The story is told using third-person narration, allowing for the accumulation of diverse viewpoints on Sarah and her life. However, many of the novel’s key events are, at least initially, focalized through the perspectives of detectives Sariano and Harper. They’re both outsiders to the small California town of Fidelis. Harper is a former narcotics detective from Philadelphia, while Sariano earned his reputation by catching a Zodiac-like serial killer nicknamed Capricorn. It is through their experiences that we come to know Fidelis, an affluent community driven by social divisions. The mystery of Sarah’s death is intriguingly framed. Harper and Sariano need to unravel not only the identity of Sarah’s killer, but they also need to determine a motive for the murder of a popular fifteen-year-old volleyball star. Over the course of their investigation, the detectives piece together the final days of Sarah’s life through interviews and examinations.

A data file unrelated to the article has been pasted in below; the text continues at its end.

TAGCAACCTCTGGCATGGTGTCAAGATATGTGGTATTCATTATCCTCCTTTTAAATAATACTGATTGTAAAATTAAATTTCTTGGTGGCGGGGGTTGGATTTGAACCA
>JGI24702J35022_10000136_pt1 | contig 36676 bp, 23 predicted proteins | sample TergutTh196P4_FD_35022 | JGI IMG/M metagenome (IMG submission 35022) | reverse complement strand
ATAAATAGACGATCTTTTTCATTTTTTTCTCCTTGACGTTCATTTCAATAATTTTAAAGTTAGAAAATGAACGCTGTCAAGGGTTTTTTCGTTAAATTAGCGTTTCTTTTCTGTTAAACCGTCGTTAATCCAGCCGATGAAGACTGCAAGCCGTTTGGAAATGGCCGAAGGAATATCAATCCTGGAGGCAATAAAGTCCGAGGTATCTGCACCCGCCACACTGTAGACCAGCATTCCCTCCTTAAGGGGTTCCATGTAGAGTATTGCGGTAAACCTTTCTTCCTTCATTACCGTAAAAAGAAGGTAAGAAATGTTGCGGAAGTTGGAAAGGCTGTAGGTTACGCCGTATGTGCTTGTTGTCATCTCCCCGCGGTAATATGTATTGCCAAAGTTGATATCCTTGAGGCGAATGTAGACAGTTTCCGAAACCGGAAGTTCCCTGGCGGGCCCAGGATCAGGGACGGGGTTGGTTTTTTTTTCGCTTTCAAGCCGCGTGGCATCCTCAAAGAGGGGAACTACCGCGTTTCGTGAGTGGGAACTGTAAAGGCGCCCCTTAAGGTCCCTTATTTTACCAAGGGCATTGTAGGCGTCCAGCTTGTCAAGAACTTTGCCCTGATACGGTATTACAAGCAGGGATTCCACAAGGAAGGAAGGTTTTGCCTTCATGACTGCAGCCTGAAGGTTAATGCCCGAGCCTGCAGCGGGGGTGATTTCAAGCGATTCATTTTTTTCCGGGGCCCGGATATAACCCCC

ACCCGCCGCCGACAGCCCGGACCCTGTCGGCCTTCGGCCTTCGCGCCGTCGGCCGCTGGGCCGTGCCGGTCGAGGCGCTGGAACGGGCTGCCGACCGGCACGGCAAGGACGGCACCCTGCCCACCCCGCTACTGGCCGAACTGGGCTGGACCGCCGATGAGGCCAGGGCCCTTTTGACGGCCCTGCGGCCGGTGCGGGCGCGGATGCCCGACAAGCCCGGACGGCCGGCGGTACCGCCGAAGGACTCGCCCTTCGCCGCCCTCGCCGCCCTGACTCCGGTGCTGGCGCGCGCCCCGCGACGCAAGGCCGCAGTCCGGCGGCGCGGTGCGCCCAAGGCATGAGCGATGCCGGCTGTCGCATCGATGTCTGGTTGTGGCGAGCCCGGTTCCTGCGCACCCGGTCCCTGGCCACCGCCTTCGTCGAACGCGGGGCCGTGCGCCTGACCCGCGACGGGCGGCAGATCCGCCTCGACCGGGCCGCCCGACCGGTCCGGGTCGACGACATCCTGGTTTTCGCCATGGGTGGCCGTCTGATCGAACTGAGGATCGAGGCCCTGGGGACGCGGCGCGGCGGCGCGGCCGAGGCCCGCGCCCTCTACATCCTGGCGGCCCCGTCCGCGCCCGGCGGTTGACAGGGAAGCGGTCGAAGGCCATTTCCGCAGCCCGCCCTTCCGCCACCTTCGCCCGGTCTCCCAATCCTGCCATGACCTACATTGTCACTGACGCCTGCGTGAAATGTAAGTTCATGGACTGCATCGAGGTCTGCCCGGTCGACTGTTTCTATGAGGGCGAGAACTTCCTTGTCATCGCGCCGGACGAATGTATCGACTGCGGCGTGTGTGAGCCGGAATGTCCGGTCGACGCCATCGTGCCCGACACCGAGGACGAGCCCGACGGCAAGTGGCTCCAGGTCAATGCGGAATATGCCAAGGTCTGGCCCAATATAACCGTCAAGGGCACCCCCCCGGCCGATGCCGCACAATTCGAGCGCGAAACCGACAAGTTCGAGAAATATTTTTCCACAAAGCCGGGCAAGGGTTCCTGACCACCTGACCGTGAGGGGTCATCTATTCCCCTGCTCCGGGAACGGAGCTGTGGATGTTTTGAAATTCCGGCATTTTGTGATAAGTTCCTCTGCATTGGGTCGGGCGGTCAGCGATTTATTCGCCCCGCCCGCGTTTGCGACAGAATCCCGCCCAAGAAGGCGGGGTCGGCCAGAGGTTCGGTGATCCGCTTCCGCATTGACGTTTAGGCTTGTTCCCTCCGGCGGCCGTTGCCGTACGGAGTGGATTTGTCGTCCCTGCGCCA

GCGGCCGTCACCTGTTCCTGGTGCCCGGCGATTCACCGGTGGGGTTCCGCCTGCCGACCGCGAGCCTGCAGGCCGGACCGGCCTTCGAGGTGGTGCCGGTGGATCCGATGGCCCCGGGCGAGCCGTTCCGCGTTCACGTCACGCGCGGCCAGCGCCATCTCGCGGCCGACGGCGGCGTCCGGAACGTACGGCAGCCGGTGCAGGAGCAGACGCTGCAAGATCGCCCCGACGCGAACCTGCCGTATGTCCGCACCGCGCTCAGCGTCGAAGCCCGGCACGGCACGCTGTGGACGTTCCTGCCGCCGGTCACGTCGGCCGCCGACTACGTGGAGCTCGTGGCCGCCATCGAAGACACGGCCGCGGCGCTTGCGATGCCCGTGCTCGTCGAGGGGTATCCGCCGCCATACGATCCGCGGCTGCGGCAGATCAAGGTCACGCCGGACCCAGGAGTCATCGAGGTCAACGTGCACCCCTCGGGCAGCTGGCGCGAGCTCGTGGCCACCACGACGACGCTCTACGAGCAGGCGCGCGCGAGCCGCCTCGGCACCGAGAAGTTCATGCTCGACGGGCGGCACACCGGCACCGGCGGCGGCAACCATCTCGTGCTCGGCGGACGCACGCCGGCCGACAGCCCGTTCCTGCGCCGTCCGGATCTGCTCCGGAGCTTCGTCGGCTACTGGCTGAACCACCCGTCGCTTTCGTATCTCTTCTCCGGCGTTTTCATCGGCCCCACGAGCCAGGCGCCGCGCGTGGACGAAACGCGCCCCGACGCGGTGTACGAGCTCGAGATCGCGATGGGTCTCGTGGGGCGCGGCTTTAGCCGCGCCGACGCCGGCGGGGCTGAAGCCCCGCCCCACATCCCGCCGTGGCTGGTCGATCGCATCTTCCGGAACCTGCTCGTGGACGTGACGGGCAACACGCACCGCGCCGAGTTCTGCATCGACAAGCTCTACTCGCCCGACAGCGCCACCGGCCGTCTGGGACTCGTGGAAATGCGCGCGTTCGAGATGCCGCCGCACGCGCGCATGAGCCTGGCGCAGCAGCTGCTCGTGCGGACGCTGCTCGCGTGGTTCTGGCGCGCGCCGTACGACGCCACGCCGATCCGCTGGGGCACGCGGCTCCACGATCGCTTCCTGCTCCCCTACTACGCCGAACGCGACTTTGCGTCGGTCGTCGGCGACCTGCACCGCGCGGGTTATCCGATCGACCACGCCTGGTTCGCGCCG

In one particularly telling scene, Corbascio deftly unveils Sarah’s characterization through the items the two detectives discover in her bedroom. In addition to volleyball trophies, records, make-up and the diverse paraphernalia of adolescence, the pair also finds a bookshelf filled with children’s stories, including The Lion, The Witch, and The Wardrobe and Charlie and the Great Glass Elevator. Through the objects in her room, Corbascio subtly position’s Sarah in the transitional period of adolescence, caught between childhood and adulthood.